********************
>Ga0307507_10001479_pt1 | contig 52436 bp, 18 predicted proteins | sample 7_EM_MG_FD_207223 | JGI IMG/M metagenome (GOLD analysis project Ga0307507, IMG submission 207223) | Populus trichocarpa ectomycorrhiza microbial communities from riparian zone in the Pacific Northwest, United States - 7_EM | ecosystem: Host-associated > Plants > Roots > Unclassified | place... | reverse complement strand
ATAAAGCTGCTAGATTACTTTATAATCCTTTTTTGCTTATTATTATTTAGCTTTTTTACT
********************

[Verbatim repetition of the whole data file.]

>Ga0307507_10001479_pt1 | contig 52436 bp, 18 predicted proteins | sample 7_EM_MG_FD_207223 | JGI IMG/M metagenome (GOLD analysis project Ga0307507, IMG submission 207223) | Populus trichocarpa ectomycorrhiza microbial communities from riparian zone in the Pacific Northwest, United States - 7_EM | ecosystem: Host-associated > Plants > Roots > Unclassified | place... | reverse complement strand
ATAAAGCTGCTAGATTACTTTATAATCCTTTTTTGCTTATTATTATTTAGCTTTTTTACT